When Governor Terry Branstad appoints State Senator Swati Dandekar to the Iowa Utilities Board this afternoon, he not only appointed Dandekar to a well-paid full time position, but in doing so, he created an opportunity for Republicans to claim partial control of the Iowa Senate.
In order to take the position Dandekar will resign from her State Senate seat immediately, which means a special election looms. It is not out of the realm of possibility that when the legislature reconvenes next January, the chamber could be divided evenly with 25 Democrats and 25 Republicans.
Democrats currently hold 26 of the 50 Senate seats. While the Democrats’ two-seat advantage is a far cry far cry from the 32 seats they held before the 2010 election, Mike Gronstal runs the chamber with an iron fist. With Republicans now able to capture partial control of the Senate before the next legislative session, Iowa Republicans are bound to do what it takes to win the seat, while Democrats will stop at nothing to maintain control of Dandekar’s district.
The upcoming special election will dominate the political landscape in Iowa. It’s hard to believe that a State Senate race could over shadow the Republican caucus campaigns, but that’s what is going to happen since Iowa Republicans can wrestle control away from Mike Gronstal and Senate Democrats if they win.
Here is what you need to know about the upcoming special election:
Senate District 18 does not include the city of Cedar Rapids, but does contain the communities of Marion, Hiawatha, Fairfax, Robins, Palo, Alburnett, Center Point, Central City, and a few other small communities in Linn County. The district has a slight registered voter advantage for Republicans. The most recent voter registration numbers show that Republicans outnumber Democrats 15,945 to 15,752. Still, no party voters out number both Republicans and Democrats.
Dandekar is a reasonable and fairly conservative Democrat. She has represented the district since 2008. Mary Lundby, a moderate Republican held the seat until January 2009. Lundby retired due to health reasons. She passed away in January of 2009 after a long battle with cervical cancer.
Republicans currently hold the two House seats that together comprise Senate District 18. Speaker of the House Kraig Paulsen represents the north and west portion of the district, while State Representative Nick Wagner represents the part of the district that contains Marion. Linn County has proven to be difficult for Republicans as of late. Branstad lost the county to Chet Culver in the 2010 election, but this is a an area that Republicans should be able to win.
What a Split Senate Would Mean
If Republicans are able to win the Dandekar seat, it wouldn’t be the first time that the chamber would be deadlocked in a 25/25 split. After the 2004 elections, the Iowa State Senate was split evenly at 25 Republicans and 25 Democrats. During that session of the legislature, each party had a floor leader and the committees had equal numbers of Republicans and Democrats. Each committee was led by co-chairs, one Republican and one Democrat.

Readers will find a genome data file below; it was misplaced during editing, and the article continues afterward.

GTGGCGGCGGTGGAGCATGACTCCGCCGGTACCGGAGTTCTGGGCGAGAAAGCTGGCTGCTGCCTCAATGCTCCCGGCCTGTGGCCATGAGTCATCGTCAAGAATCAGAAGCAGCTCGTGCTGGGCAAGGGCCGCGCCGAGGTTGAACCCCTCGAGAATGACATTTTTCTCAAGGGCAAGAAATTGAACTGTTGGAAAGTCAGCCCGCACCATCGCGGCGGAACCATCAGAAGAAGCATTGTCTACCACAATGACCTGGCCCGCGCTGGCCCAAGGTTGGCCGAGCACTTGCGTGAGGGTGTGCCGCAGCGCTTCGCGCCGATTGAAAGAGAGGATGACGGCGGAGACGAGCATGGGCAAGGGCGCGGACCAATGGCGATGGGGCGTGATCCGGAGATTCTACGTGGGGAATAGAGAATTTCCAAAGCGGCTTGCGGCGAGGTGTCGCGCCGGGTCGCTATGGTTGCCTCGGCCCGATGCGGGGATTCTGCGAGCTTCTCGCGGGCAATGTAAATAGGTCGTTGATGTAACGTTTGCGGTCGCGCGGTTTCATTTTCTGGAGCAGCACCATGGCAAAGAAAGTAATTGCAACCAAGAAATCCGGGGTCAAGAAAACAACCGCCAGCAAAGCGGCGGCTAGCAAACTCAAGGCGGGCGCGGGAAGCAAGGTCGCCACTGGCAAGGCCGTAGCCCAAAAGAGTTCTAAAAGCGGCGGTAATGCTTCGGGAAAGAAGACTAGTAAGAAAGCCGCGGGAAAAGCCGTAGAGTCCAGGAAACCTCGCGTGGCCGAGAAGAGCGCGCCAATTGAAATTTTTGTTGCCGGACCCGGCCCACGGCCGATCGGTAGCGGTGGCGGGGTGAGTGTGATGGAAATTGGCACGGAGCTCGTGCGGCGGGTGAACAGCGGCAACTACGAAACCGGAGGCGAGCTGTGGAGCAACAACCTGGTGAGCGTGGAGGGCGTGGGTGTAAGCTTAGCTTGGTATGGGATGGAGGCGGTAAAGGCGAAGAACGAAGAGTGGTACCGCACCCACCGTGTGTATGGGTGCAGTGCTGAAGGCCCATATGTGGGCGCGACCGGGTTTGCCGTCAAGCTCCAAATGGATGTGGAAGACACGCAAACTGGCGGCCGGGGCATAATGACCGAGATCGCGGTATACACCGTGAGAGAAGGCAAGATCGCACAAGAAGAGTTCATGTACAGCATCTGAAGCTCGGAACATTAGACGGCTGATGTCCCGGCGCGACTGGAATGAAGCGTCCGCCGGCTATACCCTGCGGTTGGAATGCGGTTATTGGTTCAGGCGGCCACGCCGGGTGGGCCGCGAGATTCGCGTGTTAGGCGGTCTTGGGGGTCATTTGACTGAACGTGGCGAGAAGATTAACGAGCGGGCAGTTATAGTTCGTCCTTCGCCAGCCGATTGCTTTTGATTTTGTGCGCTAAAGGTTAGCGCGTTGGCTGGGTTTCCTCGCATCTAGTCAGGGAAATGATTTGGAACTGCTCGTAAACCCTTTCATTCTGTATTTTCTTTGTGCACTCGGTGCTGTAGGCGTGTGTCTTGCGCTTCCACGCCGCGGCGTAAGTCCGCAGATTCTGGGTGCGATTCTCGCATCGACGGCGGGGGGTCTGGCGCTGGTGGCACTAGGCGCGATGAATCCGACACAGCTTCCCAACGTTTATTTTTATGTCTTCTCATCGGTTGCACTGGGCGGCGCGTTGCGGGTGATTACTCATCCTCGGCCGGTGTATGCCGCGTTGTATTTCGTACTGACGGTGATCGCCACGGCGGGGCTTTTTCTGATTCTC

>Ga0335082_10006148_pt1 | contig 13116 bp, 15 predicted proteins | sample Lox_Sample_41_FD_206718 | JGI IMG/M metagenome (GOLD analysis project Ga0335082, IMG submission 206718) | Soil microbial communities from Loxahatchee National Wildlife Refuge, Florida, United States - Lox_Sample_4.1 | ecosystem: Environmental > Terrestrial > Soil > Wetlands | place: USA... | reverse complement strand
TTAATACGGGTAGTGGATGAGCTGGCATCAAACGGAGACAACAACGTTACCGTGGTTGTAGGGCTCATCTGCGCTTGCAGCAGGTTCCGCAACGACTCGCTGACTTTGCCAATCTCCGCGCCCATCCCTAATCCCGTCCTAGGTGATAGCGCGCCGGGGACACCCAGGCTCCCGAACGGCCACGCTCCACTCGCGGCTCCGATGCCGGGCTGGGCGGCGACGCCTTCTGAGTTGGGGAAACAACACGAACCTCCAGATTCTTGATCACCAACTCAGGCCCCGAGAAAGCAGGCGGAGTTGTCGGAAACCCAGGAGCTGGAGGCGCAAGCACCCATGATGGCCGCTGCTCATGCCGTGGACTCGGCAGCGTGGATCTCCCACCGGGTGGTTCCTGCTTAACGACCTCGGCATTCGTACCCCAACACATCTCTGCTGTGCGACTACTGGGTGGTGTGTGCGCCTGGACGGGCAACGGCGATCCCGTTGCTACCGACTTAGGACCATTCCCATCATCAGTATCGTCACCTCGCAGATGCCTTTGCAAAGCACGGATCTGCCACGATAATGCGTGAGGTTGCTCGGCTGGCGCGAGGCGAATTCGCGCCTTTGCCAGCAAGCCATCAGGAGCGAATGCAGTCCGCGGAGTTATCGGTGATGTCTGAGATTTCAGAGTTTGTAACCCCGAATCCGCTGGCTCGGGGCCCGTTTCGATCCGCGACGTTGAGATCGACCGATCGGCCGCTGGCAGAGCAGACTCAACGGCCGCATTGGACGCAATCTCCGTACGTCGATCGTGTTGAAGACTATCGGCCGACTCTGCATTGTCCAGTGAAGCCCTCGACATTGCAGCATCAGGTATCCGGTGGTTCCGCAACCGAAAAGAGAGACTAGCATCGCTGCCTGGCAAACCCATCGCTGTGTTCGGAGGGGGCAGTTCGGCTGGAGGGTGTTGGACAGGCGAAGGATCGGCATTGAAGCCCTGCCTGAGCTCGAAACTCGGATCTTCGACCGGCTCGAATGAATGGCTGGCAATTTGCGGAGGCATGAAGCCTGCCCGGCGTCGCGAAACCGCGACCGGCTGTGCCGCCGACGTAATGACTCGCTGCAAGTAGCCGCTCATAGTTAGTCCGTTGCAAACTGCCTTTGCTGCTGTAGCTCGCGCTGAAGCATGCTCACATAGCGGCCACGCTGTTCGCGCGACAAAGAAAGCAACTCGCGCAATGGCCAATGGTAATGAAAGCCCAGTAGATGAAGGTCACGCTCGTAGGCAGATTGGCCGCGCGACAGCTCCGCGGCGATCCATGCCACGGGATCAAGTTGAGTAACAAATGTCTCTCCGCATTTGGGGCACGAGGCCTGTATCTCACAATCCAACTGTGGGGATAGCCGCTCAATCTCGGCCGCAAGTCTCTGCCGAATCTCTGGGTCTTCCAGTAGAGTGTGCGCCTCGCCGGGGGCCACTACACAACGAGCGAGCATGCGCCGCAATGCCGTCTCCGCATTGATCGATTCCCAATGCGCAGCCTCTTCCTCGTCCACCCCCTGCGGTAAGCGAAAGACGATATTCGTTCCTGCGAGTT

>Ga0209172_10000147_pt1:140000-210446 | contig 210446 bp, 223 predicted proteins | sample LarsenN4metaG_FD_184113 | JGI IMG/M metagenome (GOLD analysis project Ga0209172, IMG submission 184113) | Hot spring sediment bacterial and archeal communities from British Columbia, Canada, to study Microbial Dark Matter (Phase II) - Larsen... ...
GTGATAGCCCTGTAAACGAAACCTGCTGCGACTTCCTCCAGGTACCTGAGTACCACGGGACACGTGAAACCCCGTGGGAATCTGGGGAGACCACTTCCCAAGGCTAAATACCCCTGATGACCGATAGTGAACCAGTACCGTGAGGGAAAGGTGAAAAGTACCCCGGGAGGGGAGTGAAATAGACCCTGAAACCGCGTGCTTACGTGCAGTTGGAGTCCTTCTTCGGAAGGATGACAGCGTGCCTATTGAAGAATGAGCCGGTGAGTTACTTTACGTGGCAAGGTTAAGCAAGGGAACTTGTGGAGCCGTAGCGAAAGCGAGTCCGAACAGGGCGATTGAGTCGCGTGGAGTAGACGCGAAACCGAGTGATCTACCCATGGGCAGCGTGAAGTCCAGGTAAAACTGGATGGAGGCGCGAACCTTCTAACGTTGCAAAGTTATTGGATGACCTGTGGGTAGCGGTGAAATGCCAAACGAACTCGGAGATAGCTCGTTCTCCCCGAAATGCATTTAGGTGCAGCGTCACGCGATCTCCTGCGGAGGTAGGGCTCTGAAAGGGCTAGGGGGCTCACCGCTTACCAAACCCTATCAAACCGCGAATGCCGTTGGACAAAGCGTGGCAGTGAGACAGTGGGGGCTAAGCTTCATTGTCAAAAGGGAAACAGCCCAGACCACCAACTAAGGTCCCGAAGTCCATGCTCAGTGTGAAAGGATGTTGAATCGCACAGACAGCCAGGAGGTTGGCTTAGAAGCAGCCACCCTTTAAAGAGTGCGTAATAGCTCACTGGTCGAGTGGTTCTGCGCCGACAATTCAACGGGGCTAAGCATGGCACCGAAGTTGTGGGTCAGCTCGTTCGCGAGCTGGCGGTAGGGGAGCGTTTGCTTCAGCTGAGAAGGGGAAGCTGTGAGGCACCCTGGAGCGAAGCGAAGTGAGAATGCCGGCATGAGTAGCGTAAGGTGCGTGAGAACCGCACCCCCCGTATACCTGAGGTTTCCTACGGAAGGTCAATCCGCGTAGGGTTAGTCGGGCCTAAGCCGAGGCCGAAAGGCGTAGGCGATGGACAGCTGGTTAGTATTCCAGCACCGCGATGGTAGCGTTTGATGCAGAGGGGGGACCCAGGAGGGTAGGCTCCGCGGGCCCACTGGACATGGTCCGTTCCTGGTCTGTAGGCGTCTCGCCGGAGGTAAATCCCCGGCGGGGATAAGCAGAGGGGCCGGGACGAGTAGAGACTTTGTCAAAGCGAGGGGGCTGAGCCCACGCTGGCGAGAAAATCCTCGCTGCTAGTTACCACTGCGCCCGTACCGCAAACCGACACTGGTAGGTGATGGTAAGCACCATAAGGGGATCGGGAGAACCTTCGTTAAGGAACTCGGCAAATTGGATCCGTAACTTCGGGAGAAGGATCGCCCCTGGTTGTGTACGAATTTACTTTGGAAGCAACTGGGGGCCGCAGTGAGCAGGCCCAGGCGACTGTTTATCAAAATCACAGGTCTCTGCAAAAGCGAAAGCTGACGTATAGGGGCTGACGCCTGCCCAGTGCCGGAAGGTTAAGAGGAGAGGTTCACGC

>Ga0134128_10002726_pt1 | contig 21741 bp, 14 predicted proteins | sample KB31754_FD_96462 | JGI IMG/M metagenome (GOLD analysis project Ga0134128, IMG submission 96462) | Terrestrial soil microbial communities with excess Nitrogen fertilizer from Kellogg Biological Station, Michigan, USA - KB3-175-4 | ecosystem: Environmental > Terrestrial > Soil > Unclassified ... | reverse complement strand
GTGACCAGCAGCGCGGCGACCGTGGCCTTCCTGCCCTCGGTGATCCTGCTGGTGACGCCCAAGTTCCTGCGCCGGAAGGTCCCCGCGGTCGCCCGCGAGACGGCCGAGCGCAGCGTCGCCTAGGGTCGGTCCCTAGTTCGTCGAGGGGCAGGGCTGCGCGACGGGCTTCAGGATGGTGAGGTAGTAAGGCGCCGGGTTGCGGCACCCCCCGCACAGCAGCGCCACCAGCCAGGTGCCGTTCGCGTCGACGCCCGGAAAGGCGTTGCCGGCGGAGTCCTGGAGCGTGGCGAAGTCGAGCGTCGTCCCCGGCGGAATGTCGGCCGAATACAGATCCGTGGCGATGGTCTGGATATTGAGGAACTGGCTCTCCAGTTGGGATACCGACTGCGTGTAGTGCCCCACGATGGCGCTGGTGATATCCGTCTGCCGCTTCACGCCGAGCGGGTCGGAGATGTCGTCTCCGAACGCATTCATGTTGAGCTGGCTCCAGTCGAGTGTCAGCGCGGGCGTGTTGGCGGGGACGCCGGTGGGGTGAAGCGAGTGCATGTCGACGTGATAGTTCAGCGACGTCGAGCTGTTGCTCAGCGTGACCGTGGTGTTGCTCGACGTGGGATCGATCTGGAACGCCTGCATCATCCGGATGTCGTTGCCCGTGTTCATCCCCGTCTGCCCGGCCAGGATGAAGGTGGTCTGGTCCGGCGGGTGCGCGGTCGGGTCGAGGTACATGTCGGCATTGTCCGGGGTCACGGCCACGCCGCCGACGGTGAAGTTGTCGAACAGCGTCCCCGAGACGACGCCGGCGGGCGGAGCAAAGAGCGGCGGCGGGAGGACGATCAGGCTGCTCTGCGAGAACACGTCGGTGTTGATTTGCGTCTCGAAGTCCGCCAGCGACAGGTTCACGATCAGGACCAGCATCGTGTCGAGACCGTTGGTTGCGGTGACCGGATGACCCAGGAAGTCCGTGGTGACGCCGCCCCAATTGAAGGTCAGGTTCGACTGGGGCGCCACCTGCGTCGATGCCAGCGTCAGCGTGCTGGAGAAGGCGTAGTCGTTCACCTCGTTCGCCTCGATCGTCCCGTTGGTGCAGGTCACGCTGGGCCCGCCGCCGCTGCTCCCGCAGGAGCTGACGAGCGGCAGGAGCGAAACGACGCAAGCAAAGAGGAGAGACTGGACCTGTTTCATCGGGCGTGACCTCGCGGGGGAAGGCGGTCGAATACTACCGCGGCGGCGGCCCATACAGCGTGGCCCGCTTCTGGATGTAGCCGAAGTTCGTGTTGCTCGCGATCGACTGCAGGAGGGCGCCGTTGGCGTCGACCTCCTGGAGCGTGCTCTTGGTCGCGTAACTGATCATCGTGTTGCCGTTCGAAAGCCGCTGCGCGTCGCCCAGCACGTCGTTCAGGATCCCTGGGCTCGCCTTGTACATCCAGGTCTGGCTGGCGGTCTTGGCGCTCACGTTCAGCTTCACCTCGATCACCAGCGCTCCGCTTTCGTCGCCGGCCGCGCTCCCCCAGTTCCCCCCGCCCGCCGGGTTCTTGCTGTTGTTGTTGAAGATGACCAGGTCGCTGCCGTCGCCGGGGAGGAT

While an evenly split Senate will not give Republicans control of the chamber, it would eliminate Senate Majority Leader Mike Gronstal’s ability to block legislation from even being debated. That means issues that were never allowed to be debated in the senate, like the marriage amendment, various abortion bills, and even tax cuts, could now see the light of day. Gronstal’s heavy-handed ways also will ensure that activists from all across the state will be willing to help the Republican effort to win the seat.
Will the Caucuses Give Republicans an Advantage?
There have been a couple occasions where the presence of presidential campaigns in Iowa has played a role in winning special election or pivotal city election. In 1999, Republican Speaker of the House Ron Corbett resigned his seat to take a position with the Cedar Rapids Chamber of Commerce. Republican and Democratic presidential campaigns helped their party’s nominee. Republicans held the seat that year, but it wasn’t easy. In 2004, Democrats provided the necessary boost that allowed Des Moines Mayor Frank Cownie pull an upset of sorts in the Des Moines mayoral race that year. Christine Hensley, a moderate Republican, was the favorite to win that election.
The presidential campaigns will have their hands full in organizing for the caucuses, but helping Republicans swing the balance of power in the State Senate would build a lot of good will. The presidential campaigns will look for ways to be helpful in the areas of boots on the ground as well as campaign contributions.
Can Republicans Win?
Yes. Absolutely. And they should win it.
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